The study of 2D PBGs has also provided useful insight into photonic crystal design. Meade, et al. explain the origins of PBGs in 2D crystals by looking at the modes of the photonic band structure defining the PBG. They showed that PBGs occur when there is a large shift in where the electric energy density is localized, where the electric energy density is given by integrating the product of the electric field E(r) and displacement field D(r) = ε(r)E(r). In the band below the PBG, the electric energy density primarily resides in the medium with the higher dielectric constant (hereon “dielectric”); this band is known as the “dielectric band” where dielectric constant ε is the square of the index of refraction n. Above the PBG, the electric energy density is in the medium with the lower dielectric constant (hereon "air”); this band is known as the “air band.” Meade, et al. suggest one must aim to decrease the energy of the dielectric band in order to increase the size of the PBG. For a PBG between the transverse electric (TE) modes, this requires that regions of dielectric be connected7. Likewise, the importance of energy localization suggests that the greater the difference in ε of the two regions, the larger the PBG, as this will decrease the similarity between the dielectric and air band. These 2D principles are used to understand and design 3D photonic crystals, the terminology of electric and air band has become conventional in 3D PBG crystals.8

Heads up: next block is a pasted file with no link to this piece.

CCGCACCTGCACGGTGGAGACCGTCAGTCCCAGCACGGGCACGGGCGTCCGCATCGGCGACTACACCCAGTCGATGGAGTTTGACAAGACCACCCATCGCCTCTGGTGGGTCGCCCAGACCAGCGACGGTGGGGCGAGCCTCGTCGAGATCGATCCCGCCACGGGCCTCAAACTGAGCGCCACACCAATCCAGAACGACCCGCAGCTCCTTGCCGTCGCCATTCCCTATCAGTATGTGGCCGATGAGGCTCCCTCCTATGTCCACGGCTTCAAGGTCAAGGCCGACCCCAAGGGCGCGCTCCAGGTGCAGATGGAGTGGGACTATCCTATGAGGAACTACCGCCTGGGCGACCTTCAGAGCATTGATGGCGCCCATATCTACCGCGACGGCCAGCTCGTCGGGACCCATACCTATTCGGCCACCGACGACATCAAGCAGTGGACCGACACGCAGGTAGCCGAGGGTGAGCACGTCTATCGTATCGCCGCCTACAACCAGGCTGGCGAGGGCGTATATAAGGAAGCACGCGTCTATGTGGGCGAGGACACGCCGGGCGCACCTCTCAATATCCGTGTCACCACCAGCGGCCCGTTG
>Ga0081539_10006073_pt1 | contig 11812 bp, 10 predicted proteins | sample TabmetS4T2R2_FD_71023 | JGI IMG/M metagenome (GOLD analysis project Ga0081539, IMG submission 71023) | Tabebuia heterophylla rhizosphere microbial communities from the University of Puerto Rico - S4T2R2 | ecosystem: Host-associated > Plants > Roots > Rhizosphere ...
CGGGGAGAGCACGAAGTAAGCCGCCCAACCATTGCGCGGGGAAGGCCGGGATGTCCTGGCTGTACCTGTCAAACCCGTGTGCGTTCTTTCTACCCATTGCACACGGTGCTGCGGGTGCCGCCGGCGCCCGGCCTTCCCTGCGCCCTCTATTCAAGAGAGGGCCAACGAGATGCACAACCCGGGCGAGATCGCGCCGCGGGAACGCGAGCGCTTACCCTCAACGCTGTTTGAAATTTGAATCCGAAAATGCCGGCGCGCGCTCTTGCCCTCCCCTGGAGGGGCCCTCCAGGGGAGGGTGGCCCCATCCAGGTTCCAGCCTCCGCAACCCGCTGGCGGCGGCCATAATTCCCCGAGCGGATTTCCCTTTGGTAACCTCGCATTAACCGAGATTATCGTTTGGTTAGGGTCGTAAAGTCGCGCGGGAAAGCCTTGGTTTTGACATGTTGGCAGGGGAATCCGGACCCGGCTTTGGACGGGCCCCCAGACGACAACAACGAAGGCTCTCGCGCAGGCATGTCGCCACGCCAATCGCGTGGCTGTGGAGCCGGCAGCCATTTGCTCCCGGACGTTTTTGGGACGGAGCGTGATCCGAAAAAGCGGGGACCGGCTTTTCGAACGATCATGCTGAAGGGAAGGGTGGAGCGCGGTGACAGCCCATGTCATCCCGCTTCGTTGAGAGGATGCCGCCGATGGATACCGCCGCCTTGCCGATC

In this work, we revisit these heuristics—connectivity of the dielectric, increasing gap size with increasing ε, and spherical BZ—given a large dataset of 3D photonic band structure calculations, 151,593 in total, and discuss, despite their usefulness, the inadvertent restrictions that they may have imposed on the design search space of PBG crystals to structures near diamond and inverse opal, both of which are face-centered cubic structures that exhibit PBGs when the dielectric forms a continuous network6,8,9,10,11,12,13,14,15,16,17. From our calculations, we demonstrate that an omnidirectional PBG can be supported in all Bravais lattices, in systems of connected and disconnected high dielectric media, and that in some systems, the largest band gap is possible with an intermediate dielectric constant. Furthermore, we provide a comprehensive dataset of PBG crystal possibilities, opening multiple avenues for further study.

Results